Thomas’ senior thesis focuses on the scope of school-based support services the Newark Public Schools District (NPS) offers pregnant and parenting teens. “Specifically, this study aims to assess whether there is a gap between the standards and best practices established nationally and the actual services provided in the district,” Thomas said.
Thomas has firsthand experience with NPS, which represents over 40,000 students. He served as the student representative on the district’s advisory board in 2013-14, prior to coming to Princeton.
That year was one of the most turbulent in that district’s history, Thomas wrote in his Rhodes application. His experience led him “to make two commitments — one being that I would pursue a career in public service and advocate for those most in need of a voice and a helping hand; and the other being that I would always strive to act in the best interests of those affected by my leadership,” he wrote.
Elizabeth Mitchell Armstrong, an associate professor of sociology and public affairs, has known Thomas since his first days at Princeton, having served as his freshman adviser as well as adviser on his junior paper and senior thesis.
“What struck me from the very first was the balance he struck between being willing to pursue new paths while keeping his focus firmly on his educational goals,” said Armstrong, a 1993 graduate alumna of the Woodrow Wilson School. “Neither dilettante nor grind, he is able to balance a disciplined work ethic with a spirit of exploration.”
She said his thesis extends his interest in maternal and child health, which began with his junior paper exploring college students’ knowledge and beliefs about preconception health, and his investigation of health care for women incarcerated at Rikers Island as part of his Wilson School policy task force last spring.
Armstrong also noted “his humility and his genuine sense of gratitude; entitlement is antithetical to his character. He has the heart of a public servant, the mind of a scholar and the courage of his convictions. He truly embodies the highest aspirations we have for our students at Princeton — and beyond, as citizens of the world,” she said.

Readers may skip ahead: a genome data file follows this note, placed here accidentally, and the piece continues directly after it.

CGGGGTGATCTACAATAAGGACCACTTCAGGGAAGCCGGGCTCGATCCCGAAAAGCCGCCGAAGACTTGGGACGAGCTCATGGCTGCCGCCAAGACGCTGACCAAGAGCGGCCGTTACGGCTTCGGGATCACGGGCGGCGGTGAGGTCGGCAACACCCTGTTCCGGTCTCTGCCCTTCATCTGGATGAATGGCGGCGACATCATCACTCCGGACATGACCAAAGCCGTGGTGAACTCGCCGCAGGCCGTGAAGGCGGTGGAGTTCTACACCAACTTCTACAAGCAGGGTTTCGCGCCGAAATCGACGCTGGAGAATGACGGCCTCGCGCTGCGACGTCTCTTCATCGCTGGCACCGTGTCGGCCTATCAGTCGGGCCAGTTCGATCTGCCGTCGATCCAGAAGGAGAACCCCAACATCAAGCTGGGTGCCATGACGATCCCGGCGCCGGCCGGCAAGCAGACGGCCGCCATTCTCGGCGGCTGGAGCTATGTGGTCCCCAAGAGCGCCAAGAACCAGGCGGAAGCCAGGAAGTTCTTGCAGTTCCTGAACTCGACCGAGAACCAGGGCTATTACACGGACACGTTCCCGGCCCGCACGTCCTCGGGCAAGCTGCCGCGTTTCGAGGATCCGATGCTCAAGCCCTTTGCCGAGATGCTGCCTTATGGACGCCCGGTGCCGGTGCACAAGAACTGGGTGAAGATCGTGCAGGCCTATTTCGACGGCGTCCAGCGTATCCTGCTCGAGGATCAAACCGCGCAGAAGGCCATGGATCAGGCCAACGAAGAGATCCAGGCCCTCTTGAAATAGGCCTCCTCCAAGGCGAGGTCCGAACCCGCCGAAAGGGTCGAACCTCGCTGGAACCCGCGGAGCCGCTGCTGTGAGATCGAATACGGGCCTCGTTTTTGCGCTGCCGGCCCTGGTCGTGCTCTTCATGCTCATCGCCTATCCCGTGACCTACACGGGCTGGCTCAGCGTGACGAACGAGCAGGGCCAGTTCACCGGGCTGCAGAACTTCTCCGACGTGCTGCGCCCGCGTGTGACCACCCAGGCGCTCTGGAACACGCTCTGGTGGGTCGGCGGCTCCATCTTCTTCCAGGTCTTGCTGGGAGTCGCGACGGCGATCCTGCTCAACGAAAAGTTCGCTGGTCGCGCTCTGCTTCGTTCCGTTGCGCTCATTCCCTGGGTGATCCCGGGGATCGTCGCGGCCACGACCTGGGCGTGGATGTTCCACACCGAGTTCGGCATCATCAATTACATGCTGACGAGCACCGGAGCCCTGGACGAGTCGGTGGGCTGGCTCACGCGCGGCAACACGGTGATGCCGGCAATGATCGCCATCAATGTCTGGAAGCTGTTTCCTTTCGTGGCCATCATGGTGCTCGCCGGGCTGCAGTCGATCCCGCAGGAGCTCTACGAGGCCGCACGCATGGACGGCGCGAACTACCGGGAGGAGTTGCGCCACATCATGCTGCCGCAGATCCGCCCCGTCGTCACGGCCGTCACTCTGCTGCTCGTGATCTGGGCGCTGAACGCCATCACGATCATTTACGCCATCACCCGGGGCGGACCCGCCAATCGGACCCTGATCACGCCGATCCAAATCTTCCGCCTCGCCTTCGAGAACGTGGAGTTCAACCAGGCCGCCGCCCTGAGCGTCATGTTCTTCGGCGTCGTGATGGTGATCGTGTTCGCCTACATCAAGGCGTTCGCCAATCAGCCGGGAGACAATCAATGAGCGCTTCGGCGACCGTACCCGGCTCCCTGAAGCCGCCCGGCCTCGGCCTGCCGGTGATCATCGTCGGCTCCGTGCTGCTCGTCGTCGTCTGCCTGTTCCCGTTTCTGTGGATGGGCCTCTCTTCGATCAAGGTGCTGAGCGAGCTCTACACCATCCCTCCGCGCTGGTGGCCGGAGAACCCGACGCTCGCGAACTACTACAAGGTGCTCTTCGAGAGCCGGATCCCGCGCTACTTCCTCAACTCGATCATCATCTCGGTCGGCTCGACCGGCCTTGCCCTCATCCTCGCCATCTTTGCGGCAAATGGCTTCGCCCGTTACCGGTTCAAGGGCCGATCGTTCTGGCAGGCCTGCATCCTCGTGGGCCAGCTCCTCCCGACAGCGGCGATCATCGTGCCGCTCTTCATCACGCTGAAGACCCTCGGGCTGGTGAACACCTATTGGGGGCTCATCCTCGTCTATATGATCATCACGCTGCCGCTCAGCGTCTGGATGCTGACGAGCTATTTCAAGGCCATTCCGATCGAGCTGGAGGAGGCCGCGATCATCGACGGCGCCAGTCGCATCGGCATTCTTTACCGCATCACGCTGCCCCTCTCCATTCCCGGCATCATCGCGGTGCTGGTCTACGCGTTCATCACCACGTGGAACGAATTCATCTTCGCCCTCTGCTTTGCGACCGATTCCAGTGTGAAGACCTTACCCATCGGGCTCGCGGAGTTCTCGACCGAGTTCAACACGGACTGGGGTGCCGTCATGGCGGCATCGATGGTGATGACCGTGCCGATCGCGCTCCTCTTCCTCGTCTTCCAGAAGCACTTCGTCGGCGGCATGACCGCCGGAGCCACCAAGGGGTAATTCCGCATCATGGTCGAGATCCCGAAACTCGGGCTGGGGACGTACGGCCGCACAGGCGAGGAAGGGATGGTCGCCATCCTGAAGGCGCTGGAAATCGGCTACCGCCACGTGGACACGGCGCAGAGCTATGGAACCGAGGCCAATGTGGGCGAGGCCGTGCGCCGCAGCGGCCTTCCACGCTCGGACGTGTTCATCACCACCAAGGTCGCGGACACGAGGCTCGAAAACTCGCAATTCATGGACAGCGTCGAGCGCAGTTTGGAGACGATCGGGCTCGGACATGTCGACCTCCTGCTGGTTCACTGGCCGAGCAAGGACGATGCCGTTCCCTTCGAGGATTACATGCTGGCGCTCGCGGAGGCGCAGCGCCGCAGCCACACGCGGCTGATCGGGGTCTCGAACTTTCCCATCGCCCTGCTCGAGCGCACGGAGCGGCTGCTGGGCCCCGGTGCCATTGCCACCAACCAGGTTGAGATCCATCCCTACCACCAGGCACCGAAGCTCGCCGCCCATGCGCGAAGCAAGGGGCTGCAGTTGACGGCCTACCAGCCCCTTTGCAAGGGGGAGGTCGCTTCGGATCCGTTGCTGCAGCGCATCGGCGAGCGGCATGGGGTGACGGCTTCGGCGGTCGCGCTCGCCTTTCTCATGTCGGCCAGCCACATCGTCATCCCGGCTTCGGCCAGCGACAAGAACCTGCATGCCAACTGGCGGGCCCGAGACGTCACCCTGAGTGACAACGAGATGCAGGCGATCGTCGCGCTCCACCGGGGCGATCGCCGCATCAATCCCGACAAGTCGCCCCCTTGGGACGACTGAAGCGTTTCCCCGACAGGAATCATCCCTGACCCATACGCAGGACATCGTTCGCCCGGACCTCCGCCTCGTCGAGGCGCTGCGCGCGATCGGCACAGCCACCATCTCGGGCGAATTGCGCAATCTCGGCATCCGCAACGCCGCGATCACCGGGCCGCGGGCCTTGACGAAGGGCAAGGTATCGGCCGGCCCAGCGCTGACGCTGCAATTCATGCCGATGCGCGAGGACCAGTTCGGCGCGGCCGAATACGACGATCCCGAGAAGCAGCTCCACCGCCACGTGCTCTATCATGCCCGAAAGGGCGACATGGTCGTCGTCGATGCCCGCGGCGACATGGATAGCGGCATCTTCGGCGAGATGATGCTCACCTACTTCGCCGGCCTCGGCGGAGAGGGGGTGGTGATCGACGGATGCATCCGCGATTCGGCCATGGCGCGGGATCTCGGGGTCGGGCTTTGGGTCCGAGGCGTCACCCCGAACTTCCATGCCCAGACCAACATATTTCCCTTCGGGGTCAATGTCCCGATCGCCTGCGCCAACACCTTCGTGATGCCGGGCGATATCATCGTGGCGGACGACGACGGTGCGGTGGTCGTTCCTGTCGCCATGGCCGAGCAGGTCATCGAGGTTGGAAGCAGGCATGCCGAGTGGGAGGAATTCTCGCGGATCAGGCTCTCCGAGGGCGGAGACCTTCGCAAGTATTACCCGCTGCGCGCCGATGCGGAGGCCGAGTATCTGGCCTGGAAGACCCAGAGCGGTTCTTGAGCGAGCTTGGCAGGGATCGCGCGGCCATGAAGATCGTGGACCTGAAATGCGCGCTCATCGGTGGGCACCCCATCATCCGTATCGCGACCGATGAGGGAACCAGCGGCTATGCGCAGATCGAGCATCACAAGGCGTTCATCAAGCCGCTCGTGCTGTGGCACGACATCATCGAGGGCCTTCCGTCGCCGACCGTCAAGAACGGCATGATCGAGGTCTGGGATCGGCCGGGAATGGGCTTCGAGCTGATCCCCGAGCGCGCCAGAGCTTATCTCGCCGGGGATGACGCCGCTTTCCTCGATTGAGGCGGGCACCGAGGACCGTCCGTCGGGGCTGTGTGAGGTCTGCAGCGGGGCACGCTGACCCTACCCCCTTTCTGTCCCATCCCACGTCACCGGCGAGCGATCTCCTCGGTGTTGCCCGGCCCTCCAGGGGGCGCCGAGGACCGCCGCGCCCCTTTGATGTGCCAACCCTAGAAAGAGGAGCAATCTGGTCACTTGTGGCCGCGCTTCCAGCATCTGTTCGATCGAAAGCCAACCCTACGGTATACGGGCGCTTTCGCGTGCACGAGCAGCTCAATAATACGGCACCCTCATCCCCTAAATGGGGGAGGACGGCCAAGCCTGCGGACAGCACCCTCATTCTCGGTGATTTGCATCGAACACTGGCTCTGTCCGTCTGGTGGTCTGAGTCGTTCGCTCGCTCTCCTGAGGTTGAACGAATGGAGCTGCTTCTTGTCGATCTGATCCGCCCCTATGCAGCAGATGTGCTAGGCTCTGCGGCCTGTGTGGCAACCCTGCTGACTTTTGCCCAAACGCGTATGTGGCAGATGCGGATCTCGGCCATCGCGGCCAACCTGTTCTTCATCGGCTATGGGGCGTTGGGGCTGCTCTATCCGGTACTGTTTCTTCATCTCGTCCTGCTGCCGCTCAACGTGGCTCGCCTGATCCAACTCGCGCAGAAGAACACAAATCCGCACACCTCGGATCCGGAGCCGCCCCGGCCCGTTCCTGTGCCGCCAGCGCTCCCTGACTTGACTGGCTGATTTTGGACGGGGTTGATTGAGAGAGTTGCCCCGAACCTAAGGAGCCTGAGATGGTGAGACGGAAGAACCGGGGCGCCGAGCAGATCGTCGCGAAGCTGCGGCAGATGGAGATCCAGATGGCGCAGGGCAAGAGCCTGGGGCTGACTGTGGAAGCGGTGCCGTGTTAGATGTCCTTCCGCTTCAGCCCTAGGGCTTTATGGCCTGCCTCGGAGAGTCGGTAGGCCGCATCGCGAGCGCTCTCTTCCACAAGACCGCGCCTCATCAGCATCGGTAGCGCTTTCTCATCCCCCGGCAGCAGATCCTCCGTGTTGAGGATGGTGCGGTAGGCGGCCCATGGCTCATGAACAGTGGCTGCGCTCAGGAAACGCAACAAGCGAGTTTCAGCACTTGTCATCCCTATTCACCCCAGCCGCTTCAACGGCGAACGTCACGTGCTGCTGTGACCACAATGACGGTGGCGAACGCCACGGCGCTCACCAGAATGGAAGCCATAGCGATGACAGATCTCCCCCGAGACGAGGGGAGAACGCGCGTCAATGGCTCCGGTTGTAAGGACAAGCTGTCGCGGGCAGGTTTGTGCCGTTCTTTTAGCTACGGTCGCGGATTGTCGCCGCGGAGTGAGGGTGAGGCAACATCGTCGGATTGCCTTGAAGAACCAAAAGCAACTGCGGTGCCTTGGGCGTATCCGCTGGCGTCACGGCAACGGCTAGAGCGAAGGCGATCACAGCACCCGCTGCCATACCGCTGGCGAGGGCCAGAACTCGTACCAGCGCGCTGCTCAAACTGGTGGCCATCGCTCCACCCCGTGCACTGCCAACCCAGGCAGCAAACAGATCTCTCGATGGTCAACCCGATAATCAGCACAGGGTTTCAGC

After completing the Rhodes Scholarship, Thomas plans to pursue a law degree and gain experience in a nonprofit or public interest law firm before transitioning into government by either pursuing a position in the U.S. Department of Education or running for public office.
“[A]s a Newark native, I view the track taken by New Jersey Senator Cory Booker as an inspiration — Newark City Council, then mayor of Newark and ultimately the U.S. Senate,” Thomas said. “Perhaps the offices I pursue will be different, but I have no doubt that I want to serve my hometown before running for a state or federal position.”
At Princeton, Thomas has pursued his interest in education and civic service in the United States and abroad. In summer 2017, as part of the Wilson School’s Scholars in the Nation’s Service in Washington, D.C., he interned in the Office for Civil Rights’ Program Legal Group, assisting civil rights attorneys in enforcing federal civil rights laws and conducting legal and policy research. In summer 2016, through Princeton’s International Internships Program, Thomas interned with a law firm in Lisbon, Portugal, then spent a month in the favela neighborhoods of Rio de Janeiro as a volunteer with the LIVE Olympic Project, performing humanitarian and environmental service.
Thomas’ international academic experience includes the Fulbright UK Summer Institute, a cross-cultural academic program at the University of Bristol.
Outside the classroom, Thomas is a fellow for the Freshman Scholars Institute and the Pace Center for Civic Engagement. He is a residential college adviser in Rockefeller College, one of Princeton’s six residential colleges. He also serves on the executive board of Community House, which supports underrepresented area youth in academic success and social-emotional literacy. Thomas served as an advocacy project coordinator for the Princeton chapter of Students for Education Reform and as a mentor for the Princeton College Counseling Project, which supports underprivileged juniors and seniors navigating the college application process at Trenton Central High School.
Charlotte Collins, associate director of the Pace Center, said Thomas “recognizes the importance in taking the theories he learns in the classroom and applying them to the world around him. He is open-minded, open-hearted, and has an innate ability to hear and connect with others.
“Jordan is a leader in the truest sense, a person who is committed to making meaningful and lasting change in his immediate community and the world,” she said.
Thomas is also a member of the Office of International Programs Student Advisory Board and a student trustee of the board of the Princeton University Store.